- Conservation worker
Protecting our nature has been more important than ever, however, how we approach that task is likely to change. While developing, maintaining and protecting forests remains necessary, many of the tasks performed by forest and conservation workers—such as tree counting and identifying—can now be done by new technologies, such as remote sensing.
That means fewer people will be necessary to accomplish the same amount of work. On the other hand, the increasing frequency of wildfires may fuel greater demand for these workers because only they can prevent—and suppress—forest fires.
How can you prepare yourself for the change that’s coming?
It is vital to keep adopting new skills, learning about new technology and understanding the roles that will emerge and prevail in the future. So what skills should you invest in?
Entrepreneurship will always be a vital skill. The ability to think of a new business and build it from the ground up is not something robots will be able to achieve any time soon because of the number of complex skills it requires combined with the need for original, out of the box thinking.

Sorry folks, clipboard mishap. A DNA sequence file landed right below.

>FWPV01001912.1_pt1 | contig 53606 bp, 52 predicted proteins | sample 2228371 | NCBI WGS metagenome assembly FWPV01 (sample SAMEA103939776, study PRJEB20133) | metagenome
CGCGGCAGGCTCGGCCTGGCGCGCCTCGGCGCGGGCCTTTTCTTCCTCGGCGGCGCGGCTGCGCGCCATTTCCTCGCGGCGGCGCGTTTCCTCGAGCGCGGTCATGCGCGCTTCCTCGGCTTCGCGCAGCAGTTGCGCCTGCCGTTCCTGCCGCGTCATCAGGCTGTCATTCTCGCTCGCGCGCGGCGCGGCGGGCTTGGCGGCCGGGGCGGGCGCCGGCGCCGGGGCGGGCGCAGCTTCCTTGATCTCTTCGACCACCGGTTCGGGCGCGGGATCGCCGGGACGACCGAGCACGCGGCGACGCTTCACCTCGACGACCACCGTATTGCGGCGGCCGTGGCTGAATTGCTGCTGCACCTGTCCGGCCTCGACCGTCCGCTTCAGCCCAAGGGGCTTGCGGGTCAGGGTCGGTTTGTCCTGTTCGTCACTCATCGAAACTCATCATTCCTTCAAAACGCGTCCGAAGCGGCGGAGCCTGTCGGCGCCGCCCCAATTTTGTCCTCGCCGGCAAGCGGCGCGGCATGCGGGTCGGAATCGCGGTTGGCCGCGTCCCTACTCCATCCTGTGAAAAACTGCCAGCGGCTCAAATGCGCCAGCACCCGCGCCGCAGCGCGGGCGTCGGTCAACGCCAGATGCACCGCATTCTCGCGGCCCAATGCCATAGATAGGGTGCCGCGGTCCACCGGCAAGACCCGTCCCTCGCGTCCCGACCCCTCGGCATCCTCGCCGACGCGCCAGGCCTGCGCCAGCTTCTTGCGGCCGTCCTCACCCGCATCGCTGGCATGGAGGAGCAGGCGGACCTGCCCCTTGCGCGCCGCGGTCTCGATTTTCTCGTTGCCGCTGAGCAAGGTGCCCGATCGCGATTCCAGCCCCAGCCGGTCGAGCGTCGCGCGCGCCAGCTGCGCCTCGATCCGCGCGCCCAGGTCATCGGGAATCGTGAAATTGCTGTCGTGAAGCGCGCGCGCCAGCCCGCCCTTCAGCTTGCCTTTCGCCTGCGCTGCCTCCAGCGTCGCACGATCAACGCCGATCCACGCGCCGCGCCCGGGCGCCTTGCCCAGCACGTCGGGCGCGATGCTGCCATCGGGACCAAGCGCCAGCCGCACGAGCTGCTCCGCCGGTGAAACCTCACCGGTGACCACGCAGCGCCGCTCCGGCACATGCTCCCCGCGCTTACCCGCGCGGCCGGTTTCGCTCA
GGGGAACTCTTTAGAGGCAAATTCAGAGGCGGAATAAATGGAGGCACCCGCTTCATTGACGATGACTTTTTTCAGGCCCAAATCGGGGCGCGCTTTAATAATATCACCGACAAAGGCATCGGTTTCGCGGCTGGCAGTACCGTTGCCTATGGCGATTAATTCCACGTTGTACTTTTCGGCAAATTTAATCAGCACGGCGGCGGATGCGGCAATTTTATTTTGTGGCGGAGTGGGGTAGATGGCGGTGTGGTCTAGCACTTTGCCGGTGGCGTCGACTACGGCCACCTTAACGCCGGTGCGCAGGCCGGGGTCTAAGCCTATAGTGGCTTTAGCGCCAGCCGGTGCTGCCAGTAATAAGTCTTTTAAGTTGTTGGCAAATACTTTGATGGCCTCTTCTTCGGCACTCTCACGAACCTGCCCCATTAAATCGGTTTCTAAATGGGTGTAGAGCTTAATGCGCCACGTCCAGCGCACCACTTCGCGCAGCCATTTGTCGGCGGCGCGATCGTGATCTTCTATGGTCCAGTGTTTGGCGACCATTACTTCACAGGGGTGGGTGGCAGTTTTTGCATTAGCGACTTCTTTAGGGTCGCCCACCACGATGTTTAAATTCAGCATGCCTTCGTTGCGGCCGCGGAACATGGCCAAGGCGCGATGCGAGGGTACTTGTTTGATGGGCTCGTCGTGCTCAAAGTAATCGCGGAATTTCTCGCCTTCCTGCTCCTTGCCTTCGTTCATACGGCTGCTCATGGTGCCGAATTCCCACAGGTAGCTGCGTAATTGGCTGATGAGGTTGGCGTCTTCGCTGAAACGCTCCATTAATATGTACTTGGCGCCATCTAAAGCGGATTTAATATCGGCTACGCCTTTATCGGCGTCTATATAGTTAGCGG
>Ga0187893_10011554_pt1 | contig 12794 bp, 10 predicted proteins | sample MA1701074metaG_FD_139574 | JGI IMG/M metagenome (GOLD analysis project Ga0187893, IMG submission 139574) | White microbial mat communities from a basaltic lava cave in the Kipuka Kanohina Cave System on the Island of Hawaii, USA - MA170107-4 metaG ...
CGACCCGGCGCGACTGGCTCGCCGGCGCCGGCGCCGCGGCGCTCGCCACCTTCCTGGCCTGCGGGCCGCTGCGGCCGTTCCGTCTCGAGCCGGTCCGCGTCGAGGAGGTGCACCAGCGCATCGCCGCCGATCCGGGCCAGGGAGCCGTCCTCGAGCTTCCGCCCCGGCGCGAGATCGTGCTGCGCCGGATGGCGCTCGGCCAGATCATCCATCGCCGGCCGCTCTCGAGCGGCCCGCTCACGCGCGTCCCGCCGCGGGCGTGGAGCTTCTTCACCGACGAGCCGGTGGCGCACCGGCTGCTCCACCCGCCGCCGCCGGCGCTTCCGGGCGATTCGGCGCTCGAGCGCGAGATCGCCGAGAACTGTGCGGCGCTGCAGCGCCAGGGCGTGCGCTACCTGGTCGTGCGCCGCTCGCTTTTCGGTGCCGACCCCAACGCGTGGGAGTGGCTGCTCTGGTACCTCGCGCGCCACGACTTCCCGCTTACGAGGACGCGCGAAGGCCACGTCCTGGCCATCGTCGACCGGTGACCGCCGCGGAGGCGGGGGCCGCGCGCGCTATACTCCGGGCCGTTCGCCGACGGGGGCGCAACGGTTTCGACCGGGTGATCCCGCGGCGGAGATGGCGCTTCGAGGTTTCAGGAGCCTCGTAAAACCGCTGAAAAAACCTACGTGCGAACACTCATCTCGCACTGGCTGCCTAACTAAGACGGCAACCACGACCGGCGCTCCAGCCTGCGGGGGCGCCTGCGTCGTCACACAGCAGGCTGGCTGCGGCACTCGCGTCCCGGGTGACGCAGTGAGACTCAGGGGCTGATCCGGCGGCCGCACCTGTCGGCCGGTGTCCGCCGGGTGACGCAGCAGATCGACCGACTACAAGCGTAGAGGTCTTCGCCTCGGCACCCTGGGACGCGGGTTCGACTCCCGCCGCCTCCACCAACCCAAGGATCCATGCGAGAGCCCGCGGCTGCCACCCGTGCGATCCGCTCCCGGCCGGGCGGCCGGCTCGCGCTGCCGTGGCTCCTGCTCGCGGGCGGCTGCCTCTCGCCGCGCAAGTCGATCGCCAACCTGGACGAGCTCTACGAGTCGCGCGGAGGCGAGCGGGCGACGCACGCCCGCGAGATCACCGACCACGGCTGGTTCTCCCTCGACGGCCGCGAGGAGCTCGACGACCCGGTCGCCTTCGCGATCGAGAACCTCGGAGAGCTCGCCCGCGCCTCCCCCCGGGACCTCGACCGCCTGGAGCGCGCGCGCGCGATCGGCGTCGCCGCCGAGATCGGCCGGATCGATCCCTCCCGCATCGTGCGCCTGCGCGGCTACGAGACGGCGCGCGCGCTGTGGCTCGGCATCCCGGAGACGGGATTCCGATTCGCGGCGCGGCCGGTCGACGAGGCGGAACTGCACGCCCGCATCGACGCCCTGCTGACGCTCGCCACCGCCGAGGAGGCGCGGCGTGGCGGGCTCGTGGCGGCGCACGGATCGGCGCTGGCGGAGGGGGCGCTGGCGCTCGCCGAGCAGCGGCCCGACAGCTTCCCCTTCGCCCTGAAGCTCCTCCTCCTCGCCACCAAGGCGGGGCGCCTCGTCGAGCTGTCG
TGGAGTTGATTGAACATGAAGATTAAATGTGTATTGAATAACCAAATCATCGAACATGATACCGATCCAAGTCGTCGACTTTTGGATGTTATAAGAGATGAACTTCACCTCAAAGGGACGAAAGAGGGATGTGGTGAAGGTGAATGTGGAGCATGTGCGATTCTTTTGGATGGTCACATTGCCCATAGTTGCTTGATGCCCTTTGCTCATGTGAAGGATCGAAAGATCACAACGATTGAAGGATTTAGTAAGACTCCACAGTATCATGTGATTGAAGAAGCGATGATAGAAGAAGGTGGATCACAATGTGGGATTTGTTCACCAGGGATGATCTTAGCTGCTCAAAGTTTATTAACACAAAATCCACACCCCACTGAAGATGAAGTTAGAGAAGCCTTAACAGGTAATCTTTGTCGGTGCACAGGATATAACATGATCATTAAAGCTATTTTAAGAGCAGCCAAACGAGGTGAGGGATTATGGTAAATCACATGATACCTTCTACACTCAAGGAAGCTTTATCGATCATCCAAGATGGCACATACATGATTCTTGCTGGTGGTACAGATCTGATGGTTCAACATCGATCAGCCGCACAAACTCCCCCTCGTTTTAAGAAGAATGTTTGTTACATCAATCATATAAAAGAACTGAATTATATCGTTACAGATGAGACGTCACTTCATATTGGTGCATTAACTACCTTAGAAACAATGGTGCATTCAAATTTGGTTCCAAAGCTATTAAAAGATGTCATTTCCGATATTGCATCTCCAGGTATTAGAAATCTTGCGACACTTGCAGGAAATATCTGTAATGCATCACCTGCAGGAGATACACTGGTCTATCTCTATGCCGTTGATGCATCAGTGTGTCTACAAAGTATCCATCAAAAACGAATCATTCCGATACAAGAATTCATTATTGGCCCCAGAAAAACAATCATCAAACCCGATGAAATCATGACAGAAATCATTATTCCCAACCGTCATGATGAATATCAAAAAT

Digital Marketing is another skill that is here to stay. While journalism as a job may largely decline, there will be a need for the people who write the original copy that represents businesses. Furthermore, Digital Marketing also combines analytical with creative skills and requires professionals to juggle multiple different tasks at the same time.
Last, but definitely not least is coding. Most of the roles that will overtake the ones described on our list will require coders skilled in various coding languages.
Justin Tobin, founder of the innovation consultancy DDG, says he believes: “More and more independent thinkers are realizing that when being an employee is the equivalent to putting all your money into one stock – a better strategy is to diversify your portfolio. So you’re seeing a lot more people looking to diversify their career.”
Faith Popcorn, a futurist, echoes the idea that we will all have to become as agile as possible and “have many forms of talent and work that you can provide the economy”.